ROXBURY — Ed Potokar straddles two worlds as an artist — music and sculpture — and so it shouldn’t be surprising that a visit to one of his shows turns out to be a feast for both the ears and the eyes.
A sampling of his novel stringed instruments and percussive room sculptures will go on exhibit beginning Friday evening at the Orphic Gallery at 53525 State Highway 30, Roxbury.
The exhibit — called “POTOPHONICS” — will run through Aug. 25.
For the opening celebration — scheduled to run from 6 to 9 p.m. Friday — Potokar will also perform with some members of the group Audio Artists and other musicians.
There will also be impromptu demonstrations of the unusual instruments he designs at his workshop in the Catskills.
Potokar said he began experimenting with instrument designs while he was an industrial design student at the Cleveland Institute of Art. Now 54, he is an accomplished musical producer n his own right. He founded MUSIC FOR TV in Manhattan in 1990 and went on to write the theme music for the MTV show “Unplugged.”
“I was part of the whole session scene,” he said. “I wrote music for television for many, many years.”
As for the eclectic instruments he creates, Potokar said, “I try to make them — for lack of a better term — works of art first. I’m very much into alternative sounds. I think we have enough guitars made in Mexico and China. It’s more of a quest for me to come up with something that sounds different. And then take on the aesthetic thing, which I sometimes find neglected. That’s kind of my directive - and, of course, having fun.”
When professional musicians pick up his instruments for the first time, he said, it doesn’t take them long to figure out how to get the sounds they want out of the devices. “They just have the tendency to be able to pick up anything and get something out of it,” he said. “They are just musical. I really like passing these things off to musicians and see what they do with it and how they become proficient on it.”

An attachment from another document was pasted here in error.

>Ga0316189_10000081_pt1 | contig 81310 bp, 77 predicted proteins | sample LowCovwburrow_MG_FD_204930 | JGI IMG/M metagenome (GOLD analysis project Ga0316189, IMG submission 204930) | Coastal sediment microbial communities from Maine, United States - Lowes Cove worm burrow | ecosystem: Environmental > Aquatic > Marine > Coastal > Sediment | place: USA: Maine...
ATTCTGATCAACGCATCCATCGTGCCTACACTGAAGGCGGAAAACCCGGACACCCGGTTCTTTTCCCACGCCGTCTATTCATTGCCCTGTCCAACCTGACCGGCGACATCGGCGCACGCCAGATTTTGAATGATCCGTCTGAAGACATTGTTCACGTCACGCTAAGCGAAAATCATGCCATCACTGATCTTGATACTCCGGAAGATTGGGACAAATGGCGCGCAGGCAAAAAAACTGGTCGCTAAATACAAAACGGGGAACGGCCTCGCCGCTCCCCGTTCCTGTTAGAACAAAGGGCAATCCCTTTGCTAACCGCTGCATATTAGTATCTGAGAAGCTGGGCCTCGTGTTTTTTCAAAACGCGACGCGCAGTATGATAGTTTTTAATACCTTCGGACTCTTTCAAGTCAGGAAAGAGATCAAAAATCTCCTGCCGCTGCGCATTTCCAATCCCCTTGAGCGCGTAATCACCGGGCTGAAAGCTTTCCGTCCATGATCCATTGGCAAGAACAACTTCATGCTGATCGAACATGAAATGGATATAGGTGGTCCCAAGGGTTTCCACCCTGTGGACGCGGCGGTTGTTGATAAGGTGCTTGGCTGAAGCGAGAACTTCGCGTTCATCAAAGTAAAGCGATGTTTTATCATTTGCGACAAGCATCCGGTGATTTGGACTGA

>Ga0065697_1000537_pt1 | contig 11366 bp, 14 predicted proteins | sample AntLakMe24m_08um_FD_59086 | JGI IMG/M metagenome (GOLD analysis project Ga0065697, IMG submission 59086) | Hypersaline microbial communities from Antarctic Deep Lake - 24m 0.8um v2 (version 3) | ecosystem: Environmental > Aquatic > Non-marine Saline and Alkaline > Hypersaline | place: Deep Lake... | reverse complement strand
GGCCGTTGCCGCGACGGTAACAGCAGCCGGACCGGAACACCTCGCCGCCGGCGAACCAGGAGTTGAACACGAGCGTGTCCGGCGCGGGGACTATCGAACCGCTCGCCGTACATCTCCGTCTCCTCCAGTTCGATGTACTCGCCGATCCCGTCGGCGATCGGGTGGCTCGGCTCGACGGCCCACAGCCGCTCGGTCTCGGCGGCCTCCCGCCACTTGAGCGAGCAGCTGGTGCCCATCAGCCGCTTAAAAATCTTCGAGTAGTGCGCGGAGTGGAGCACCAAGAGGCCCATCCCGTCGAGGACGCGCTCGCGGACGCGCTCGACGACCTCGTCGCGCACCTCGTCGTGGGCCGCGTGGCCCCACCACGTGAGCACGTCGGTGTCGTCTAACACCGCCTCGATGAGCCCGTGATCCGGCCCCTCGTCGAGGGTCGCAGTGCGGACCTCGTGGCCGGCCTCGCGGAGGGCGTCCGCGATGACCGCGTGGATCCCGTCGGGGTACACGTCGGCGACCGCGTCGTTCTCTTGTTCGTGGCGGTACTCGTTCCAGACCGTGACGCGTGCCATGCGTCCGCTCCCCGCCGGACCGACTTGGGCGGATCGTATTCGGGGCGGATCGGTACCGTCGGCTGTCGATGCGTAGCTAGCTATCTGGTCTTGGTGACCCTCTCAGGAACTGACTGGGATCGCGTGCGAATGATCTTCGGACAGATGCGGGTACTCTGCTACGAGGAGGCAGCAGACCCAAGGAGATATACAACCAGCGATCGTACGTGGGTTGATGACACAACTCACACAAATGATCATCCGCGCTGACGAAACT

While he enjoys playing the instruments he creates, Potokar said he probably has even more fun crafting them. “That’s why I keep making them,” he said. “They are instruments, but I want them to be nice to look at and enjoy on another level.”
Indeed, some of his customers have adorned their walls with the musical wares made by Potokar.
An exhibit of his works held at a popular furniture gallery in the Soho section of Manhattan last January drew hundreds of visitors and gleaned rave press reviews. Orphic Gallery proprietor Phil Lenihan saw the buzz created by the Potokar exhibit and decided he wanted to line up his work for an exhibit at the Roxbury venue, which opened just a year ago in a building formerly known as the Roxbury Corner Store.
“Phil really has a good eye, and what I like is he is willing to take some risks,” said Potokar. “In the art world, that’s refreshing. What I do is a hybrid thing between art, sculpture and musical instruments. And the art world likes to have things spelled out.”
Potokar, the son of a Latin jazz and polka drummer, will also display a variety of stumpf fiddles. These are traditional stringed instruments that use percussive elements evolving from polka bands.
Joining Potokar for the musical performance Friday will be Alice Malloy, Frank Coelho, Mark Schaaf, Paul Badger, all founding members of his original ensemble from Cleveland. They will also be joined by Michael Suchorsky, who was the drummer for Lou Reed in the late 1970s, and Chris Butler of Tin Huey and The Waitresses acclaim.
The Orphic Gallery and Potokar will celebrate the closing weekend of POTOPHONICS with a workshop and concert at Spillian: A Place to Revel, a new retreat center at the former family estate in Fleischmanns. On Aug. 24, a hands-on workshop will be conducted for participants to create their own stumpf fiddle, followed by a concert featuring Potokar and several musical colleagues.